Hello Rich and the SETI list:
I'll take a stab at this. Remembering that antenna gain is a function of
aperature, Rich has proposed an antenna with an aperature of 10x24 feet.
The "Little Ear" should be visualized as a 24 foot dish that is half sunk
into the ground so that the feed point is at the surface of the ground in
front of the dish. To further simplify construction, suppose we then cut
the top of the dish off along a line parallel to the ground at a height of
10 feet. What we have now is a parabolic sector antenna.
For purposes of discussion lets assume that the f/d ratio is 0.6. The feed
point of this antenna will be 14.4 feet from the center of the hypothetical
24 foot dish. To simplify calculations lets assume that the physical
aperature (area) is 10x24 ft. In reality it isn't rectangular but the ends
curve inward toward the top. Gain=4*E*pi*A/lamba^2. A=10*24=240 ft^2, or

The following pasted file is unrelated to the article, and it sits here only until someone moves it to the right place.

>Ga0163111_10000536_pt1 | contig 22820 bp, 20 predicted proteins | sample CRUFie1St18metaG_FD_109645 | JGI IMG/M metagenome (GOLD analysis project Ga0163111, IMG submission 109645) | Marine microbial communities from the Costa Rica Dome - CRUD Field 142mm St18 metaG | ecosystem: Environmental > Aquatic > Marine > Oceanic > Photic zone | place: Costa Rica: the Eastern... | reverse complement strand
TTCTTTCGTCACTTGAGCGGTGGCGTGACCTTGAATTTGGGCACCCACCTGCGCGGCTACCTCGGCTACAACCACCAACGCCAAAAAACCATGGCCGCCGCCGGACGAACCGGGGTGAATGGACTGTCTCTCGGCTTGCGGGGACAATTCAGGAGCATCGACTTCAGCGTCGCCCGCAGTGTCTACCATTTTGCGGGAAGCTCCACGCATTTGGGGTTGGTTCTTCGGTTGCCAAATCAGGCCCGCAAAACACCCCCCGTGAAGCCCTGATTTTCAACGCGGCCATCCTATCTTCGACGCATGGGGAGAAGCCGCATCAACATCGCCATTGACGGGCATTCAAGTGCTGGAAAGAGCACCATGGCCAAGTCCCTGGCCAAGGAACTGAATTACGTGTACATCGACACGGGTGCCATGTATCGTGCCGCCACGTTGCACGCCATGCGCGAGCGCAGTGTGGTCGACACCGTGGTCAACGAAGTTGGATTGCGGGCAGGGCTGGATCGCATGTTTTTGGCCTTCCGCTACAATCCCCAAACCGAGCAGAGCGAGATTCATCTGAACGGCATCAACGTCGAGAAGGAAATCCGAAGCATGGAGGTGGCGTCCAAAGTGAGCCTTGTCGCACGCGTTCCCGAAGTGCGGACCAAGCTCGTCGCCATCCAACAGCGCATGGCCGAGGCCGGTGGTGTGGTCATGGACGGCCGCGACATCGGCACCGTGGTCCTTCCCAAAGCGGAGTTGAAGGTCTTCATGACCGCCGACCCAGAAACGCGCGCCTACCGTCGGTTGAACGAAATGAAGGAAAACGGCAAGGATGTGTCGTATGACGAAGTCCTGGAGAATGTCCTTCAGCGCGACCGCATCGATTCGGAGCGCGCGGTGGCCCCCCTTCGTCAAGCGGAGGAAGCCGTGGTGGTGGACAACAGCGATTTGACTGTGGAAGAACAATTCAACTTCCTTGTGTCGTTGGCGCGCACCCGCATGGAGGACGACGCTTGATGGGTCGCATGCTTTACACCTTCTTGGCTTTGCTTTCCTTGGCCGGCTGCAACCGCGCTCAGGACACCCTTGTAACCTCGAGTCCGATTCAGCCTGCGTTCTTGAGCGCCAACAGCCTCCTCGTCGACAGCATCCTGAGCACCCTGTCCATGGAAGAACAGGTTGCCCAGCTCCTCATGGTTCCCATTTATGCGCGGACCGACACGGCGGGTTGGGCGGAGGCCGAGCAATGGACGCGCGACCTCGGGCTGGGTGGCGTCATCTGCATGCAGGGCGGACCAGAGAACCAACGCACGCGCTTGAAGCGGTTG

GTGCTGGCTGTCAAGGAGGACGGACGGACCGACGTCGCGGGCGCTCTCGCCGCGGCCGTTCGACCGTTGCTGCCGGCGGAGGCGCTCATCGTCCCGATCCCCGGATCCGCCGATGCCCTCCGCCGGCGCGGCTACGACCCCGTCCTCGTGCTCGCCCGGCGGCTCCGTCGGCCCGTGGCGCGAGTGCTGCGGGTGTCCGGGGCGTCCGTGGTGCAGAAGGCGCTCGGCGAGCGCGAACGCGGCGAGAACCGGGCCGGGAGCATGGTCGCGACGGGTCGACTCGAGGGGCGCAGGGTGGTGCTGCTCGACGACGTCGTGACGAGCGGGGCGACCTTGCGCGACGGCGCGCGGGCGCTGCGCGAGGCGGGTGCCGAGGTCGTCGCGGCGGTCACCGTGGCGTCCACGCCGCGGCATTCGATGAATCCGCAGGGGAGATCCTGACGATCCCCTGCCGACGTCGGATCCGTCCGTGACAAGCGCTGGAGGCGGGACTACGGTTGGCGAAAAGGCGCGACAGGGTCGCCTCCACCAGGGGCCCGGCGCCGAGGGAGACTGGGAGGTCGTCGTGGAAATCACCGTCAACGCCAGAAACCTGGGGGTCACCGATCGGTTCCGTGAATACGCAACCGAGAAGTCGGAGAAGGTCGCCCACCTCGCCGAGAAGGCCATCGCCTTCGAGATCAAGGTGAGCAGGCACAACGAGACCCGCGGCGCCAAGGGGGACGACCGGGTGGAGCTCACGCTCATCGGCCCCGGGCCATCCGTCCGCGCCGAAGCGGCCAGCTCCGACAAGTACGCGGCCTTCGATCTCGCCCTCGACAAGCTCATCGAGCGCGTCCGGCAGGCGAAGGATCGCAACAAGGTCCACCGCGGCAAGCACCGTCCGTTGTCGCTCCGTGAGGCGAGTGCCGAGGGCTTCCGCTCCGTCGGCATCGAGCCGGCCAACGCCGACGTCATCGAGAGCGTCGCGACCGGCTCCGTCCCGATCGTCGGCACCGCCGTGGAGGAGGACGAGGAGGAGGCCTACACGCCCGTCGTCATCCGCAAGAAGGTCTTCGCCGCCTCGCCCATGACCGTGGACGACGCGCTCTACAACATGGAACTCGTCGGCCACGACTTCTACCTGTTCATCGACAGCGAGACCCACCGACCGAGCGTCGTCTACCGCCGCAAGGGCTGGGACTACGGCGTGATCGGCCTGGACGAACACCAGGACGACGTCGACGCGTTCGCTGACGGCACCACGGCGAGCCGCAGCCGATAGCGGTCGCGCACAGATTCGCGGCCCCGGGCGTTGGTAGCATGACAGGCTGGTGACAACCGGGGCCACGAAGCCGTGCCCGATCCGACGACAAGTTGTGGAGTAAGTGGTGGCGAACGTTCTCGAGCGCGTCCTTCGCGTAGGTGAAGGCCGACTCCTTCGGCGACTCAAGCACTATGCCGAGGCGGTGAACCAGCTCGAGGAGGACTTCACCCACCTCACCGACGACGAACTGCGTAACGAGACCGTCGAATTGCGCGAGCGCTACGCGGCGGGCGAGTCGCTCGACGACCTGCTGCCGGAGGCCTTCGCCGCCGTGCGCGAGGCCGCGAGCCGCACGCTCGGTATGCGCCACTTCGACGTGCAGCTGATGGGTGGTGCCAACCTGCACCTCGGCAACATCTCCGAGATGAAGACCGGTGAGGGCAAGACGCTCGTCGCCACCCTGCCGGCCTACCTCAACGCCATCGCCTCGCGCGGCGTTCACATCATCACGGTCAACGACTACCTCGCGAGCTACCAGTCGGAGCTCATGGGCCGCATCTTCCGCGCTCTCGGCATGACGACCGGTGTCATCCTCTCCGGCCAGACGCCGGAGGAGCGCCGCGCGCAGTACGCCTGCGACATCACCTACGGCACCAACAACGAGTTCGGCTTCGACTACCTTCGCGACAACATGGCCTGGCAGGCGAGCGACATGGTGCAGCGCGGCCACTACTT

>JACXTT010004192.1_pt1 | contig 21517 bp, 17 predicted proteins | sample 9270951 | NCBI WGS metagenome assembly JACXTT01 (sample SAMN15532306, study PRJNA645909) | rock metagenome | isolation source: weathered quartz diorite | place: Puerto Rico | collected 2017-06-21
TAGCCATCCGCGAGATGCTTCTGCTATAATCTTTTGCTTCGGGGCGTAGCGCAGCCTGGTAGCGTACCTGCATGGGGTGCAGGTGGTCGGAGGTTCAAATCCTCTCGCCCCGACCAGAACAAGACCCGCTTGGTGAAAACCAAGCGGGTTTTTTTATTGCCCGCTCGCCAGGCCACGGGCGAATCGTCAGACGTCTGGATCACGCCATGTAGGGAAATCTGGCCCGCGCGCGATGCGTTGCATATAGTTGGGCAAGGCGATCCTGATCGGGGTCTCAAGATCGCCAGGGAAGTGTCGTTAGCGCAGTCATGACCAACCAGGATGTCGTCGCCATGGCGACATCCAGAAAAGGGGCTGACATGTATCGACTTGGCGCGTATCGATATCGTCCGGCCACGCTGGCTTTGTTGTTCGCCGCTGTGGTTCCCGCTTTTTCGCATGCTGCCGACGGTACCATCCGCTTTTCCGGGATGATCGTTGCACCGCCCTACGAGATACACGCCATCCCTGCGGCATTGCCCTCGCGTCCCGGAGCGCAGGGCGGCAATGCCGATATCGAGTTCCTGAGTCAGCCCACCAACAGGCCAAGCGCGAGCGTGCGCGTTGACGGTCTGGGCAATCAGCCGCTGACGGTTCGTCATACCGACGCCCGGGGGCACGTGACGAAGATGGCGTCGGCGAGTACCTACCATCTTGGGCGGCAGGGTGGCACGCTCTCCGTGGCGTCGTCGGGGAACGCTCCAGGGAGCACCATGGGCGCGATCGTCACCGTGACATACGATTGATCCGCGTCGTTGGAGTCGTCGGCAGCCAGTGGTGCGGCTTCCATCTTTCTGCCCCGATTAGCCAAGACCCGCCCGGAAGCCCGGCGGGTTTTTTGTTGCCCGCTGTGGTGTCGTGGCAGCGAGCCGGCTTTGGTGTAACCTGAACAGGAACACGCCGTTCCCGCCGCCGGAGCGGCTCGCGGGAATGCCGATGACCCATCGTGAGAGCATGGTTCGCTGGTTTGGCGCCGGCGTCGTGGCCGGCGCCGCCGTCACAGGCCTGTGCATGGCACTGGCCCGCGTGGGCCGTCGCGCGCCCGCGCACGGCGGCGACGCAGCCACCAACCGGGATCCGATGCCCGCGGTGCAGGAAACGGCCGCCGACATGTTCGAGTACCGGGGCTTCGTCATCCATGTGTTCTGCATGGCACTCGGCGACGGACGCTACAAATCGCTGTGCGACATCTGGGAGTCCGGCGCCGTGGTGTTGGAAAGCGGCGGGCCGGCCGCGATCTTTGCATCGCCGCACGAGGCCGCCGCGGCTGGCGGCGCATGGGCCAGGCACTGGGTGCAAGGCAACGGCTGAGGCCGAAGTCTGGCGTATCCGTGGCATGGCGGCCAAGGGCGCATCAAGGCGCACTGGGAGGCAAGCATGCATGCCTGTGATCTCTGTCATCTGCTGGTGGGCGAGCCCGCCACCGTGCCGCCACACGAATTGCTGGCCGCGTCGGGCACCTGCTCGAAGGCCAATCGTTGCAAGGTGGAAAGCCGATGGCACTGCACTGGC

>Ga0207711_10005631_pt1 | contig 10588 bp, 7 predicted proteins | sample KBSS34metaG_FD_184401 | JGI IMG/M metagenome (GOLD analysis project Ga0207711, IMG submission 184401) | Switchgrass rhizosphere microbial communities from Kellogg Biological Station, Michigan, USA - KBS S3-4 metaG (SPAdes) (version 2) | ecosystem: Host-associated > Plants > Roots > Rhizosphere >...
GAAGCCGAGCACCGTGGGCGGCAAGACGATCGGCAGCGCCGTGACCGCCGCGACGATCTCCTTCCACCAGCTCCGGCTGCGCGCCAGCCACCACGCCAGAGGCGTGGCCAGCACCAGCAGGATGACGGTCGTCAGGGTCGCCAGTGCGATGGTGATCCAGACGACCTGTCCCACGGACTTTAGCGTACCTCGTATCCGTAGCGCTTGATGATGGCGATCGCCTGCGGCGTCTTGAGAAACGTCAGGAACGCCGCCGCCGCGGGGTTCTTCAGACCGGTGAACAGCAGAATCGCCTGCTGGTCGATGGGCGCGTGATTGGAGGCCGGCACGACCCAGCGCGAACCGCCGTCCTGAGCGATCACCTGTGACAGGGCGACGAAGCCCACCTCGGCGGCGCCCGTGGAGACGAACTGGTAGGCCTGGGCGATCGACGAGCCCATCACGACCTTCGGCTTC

22.3 m^2. converting to wavelenths (lamba): A=22.3/(.21)^2=505.7 lamba^2.
So G=12.56*505.7*E. Lets assume that the efficiency factor E=0.5.
G=3177.4 (or converting to decibels: Gdb= 10*Log(G)=35 db).
Remember we assumed a rectangular aperature, so the actual gain will be
less. Coincidentally, if we calculate the gain of a 16 foot (5m) dish, it
is 34.4 db. so it looks like this parabolic sector antenna would be
equivalent in gain to a 16 foot dish.
To design a feed horn, I used a program called hdlant* written by Paul
Wade, W1GHZ (ex N1BWT). The horizontal illumination angle is approx. 90
degrees, and the vertical angle is 40 degrees. Two horn design options are
offered by the program:
W1GHZ Design: Rect. waveguide size: 210x105 mm. Horn: Length=16.89 mm,
H-plane=312.1 mm, E-plane=231.2 mm, gain=10.8 db.
G3RPE Design: Rect. waveguide size: 210x105 mm. Horn: Length=35.9mm,
H-plane=241 mm, E-plane=192 mm, gain=9.68 db. (optimized for f/d=0.6)
Oh, BTW the horn has to be half sunk in the ground, as the horn program
assumes a dish of 24 foot diameter. (Remember that you also need a tilting
plane reflector, and a conductive ground plane between the two reflectors).
Well, this is a pretty crude design approach and others may wish to correct
my errors.
*If you are interested in Paul Wade's program you can download it from:
http://www.tiac.net/users/wade
BTW Paul is featured in this month's QST Magazine (ham radio mag).
73, Ed
Alaska SETI Coord.